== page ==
India cannot meet the goal of doubling farmers’ incomes simply by guaranteeing PSM. The average monthly income from different sources per agricultural household (from July 2018 to June 2019) amounts to only Rs 10,218, according to the recent survey by the ONSS. Of the total income, only 37% comes from cultivation / net receipts from crop production, while wages, animal husbandry and non-farm activities together contribute around 61% of the income. It indicates that in order to increase the incomes of farmers, the rejuvenation of the rural economy is more important so that the demand for these related activities increases and has a positive impact on their incomes. Therefore, the Guaranteed PSM should not be treated as a guaranteed income policy. It can be used as a price insurance tool for a wide variety of crops.
The MSP is a pricing policy, not an income policy. The basic aim of the policy should be to protect farmers from high volatility and low prices, whatever crops they grow. Although crop insurance schemes like Pradhan Mantri Fasal Bima Yojana (PMFBY) are in place, they only cover production risk, neglecting price risk.
The goal of protecting farmers from price risk through a guaranteed MSP policy can be achieved through a budget of Rs.1.5-2.5 lakh crore, depending on price levels in national and international markets. It also does not require the purchase of all of the farmers’ products.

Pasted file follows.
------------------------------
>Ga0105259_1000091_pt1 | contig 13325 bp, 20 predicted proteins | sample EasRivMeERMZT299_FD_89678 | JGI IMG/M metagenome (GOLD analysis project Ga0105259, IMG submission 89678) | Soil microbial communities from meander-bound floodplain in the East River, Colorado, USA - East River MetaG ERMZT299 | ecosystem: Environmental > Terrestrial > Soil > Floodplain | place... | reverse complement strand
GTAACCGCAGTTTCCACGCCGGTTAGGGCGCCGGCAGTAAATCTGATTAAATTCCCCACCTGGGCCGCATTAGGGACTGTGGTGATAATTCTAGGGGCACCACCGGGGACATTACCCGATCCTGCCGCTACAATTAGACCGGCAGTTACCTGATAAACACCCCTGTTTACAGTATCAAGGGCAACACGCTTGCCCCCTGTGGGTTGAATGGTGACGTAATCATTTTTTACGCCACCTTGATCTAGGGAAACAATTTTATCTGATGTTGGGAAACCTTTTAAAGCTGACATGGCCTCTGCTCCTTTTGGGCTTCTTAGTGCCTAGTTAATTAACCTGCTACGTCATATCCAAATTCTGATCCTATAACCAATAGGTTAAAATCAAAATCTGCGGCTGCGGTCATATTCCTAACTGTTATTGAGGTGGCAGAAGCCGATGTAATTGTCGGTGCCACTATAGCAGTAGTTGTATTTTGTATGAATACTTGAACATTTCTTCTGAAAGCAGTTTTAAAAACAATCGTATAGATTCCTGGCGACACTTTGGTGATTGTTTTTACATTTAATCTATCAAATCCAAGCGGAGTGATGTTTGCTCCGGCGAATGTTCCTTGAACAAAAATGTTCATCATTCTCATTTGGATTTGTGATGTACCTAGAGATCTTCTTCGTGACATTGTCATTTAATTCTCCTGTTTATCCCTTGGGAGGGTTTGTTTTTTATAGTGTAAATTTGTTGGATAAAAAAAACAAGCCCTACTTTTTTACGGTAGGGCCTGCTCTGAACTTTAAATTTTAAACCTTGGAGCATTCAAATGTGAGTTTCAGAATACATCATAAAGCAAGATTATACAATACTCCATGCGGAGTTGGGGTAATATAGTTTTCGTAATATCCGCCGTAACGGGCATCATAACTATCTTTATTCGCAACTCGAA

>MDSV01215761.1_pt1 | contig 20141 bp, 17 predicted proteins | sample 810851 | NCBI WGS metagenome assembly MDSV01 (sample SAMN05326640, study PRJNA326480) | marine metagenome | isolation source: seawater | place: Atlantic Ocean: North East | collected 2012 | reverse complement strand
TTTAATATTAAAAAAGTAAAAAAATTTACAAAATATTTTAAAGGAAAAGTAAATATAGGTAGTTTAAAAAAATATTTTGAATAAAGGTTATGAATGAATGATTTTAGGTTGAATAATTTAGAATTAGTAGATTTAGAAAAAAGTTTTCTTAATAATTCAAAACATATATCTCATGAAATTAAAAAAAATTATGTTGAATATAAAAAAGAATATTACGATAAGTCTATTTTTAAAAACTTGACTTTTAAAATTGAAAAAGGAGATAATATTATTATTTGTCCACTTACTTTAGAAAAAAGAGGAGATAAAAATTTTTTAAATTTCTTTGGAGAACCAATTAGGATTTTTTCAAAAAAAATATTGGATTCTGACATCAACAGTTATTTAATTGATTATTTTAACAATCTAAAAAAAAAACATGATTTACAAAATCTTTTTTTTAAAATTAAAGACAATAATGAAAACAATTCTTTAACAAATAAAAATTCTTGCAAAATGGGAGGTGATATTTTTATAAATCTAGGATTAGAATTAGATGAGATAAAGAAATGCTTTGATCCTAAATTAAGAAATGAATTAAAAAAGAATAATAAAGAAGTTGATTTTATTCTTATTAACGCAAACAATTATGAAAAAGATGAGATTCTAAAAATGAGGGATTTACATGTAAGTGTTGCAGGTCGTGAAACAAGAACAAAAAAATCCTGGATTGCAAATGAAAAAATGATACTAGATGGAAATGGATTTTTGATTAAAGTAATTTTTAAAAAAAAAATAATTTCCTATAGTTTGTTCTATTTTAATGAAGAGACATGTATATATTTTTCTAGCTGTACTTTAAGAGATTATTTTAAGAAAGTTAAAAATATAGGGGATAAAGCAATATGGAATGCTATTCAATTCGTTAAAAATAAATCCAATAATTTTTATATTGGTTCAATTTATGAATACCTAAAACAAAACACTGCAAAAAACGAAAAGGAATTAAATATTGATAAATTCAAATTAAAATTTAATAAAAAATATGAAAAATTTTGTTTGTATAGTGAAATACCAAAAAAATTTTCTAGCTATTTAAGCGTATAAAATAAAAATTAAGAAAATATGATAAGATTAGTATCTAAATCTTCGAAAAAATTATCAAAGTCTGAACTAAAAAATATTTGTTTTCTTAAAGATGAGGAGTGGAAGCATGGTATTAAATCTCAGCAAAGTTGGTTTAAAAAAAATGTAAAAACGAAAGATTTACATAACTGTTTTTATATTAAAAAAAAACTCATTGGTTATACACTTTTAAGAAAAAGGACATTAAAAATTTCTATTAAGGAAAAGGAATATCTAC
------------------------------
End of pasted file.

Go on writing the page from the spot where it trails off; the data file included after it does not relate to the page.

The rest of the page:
The quantity to be purchased for paddy and wheat should be limited to buffer stock standards as well as public distribution requirements in order to minimize logistics costs and waste. The Compensatory Payment Scheme (PDPS) is to be adopted for the rest of the wheat and paddy products and the 21 other crops.
The existing price support regime (PSS) for paddy and wheat must move from an indefinite practice to a restrictive closed regime emphasizing decentralized supply with more accountability on state government agencies, cooperatives and enterprises of agricultural producers. In this way, the government can meet buffer stock and PDS requirements and reduce logistics costs and wastage in warehouses.
The remaining rice and wheat and the other 21 crops for which the MSP is announced each year must be covered by the PDPS, in which farmers receive the difference between the MSP and the average wholesale price in designated local markets if the price big average is lower than the MSP. Farmers can sell on the open market. This is the most efficient method as it eliminates all logistics costs associated with supply, storage and unloading. It can be implemented even in the most remote parts of India, as now all farmers have bank accounts under Jan Dhan Yojana which are linked to land registers, making it easier to transfer money directly to farmers.
Deployment of the PDPS is easy for all products and across the country as all the information necessary for the direct transfer of the compensation payment is already available. The PDPS was implemented in Madhya Pradesh and Haryana under Bhavantar Yojana.
Overall, while examining the guaranteed PSM, the proposed committee should consider logistics costs, tax burden, product-specific characteristics, role of private actors, new institutional structure required, and methods of calculating the price. insufficient pricing to reflect stakeholder views.
The author is Senior Scientist, ICAR-Central Research Institute for Drylands Agriculture, Hyderabad. Views are personal